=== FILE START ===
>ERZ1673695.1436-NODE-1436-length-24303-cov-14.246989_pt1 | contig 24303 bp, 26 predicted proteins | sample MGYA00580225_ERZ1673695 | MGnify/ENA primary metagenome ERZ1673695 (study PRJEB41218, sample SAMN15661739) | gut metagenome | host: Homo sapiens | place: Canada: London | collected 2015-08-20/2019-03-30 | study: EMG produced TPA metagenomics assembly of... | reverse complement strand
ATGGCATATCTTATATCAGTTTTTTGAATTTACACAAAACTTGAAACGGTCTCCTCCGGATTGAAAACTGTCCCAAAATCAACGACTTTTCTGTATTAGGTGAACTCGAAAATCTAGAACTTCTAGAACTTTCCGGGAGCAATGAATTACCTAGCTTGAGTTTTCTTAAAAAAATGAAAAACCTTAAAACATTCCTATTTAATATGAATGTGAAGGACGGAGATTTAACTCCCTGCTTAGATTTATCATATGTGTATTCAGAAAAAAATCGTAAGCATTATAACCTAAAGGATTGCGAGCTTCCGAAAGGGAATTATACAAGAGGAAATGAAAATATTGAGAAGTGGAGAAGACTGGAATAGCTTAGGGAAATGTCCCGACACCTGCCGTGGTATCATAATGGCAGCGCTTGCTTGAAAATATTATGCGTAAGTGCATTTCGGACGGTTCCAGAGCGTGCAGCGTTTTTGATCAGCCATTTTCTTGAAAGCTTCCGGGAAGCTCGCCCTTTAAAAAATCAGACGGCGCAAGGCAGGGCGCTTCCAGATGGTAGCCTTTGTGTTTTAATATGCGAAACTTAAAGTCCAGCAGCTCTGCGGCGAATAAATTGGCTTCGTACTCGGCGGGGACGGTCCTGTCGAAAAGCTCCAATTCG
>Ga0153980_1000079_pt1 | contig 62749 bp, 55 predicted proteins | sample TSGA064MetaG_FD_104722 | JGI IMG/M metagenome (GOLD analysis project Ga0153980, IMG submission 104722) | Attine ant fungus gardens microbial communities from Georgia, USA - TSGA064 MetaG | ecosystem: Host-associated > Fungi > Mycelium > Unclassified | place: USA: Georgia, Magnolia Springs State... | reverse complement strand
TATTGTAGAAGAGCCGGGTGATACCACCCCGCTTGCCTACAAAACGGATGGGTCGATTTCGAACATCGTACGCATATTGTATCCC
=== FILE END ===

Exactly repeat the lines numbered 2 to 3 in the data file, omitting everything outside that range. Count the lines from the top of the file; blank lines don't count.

ATGGCATATCTTATATCAGTTTTTTGAATTTACACAAAACTTGAAACGGTCTCCTCCGGATTGAAAACTGTCCCAAAATCAACGACTTTTCTGTATTAGGTGAACTCGAAAATCTAGAACTTCTAGAACTTTCCGGGAGCAATGAATTACCTAGCTTGAGTTTTCTTAAAAAAATGAAAAACCTTAAAACATTCCTATTTAATATGAATGTGAAGGACGGAGATTTAACTCCCTGCTTAGATTTATCATATGTGTATTCAGAAAAAAATCGTAAGCATTATAACCTAAAGGATTGCGAGCTTCCGAAAGGGAATTATACAAGAGGAAATGAAAATATTGAGAAGTGGAGAAGACTGGAATAGCTTAGGGAAATGTCCCGACACCTGCCGTGGTATCATAATGGCAGCGCTTGCTTGAAAATATTATGCGTAAGTGCATTTCGGACGGTTCCAGAGCGTGCAGCGTTTTTGATCAGCCATTTTCTTGAAAGCTTCCGGGAAGCTCGCCCTTTAAAAAATCAGACGGCGCAAGGCAGGGCGCTTCCAGATGGTAGCCTTTGTGTTTTAATATGCGAAACTTAAAGTCCAGCAGCTCTGCGGCGAATAAATTGGCTTCGTACTCGGCGGGGACGGTCCTGTCGAAAAGCTCCAATTCG
>Ga0153980_1000079_pt1 | contig 62749 bp, 55 predicted proteins | sample TSGA064MetaG_FD_104722 | JGI IMG/M metagenome (GOLD analysis project Ga0153980, IMG submission 104722) | Attine ant fungus gardens microbial communities from Georgia, USA - TSGA064 MetaG | ecosystem: Host-associated > Fungi > Mycelium > Unclassified | place: USA: Georgia, Magnolia Springs State... | reverse complement strand